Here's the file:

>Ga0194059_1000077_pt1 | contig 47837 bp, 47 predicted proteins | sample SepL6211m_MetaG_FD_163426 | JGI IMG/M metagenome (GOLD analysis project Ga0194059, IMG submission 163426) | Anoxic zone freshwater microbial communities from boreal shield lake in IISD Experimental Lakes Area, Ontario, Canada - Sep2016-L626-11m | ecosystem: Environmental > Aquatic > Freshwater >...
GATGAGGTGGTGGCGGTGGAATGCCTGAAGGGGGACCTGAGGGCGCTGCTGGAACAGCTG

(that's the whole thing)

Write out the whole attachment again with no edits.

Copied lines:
>Ga0194059_1000077_pt1 | contig 47837 bp, 47 predicted proteins | sample SepL6211m_MetaG_FD_163426 | JGI IMG/M metagenome (GOLD analysis project Ga0194059, IMG submission 163426) | Anoxic zone freshwater microbial communities from boreal shield lake in IISD Experimental Lakes Area, Ontario, Canada - Sep2016-L626-11m | ecosystem: Environmental > Aquatic > Freshwater >...
GATGAGGTGGTGGCGGTGGAATGCCTGAAGGGGGACCTGAGGGCGCTGCTGGAACAGCTG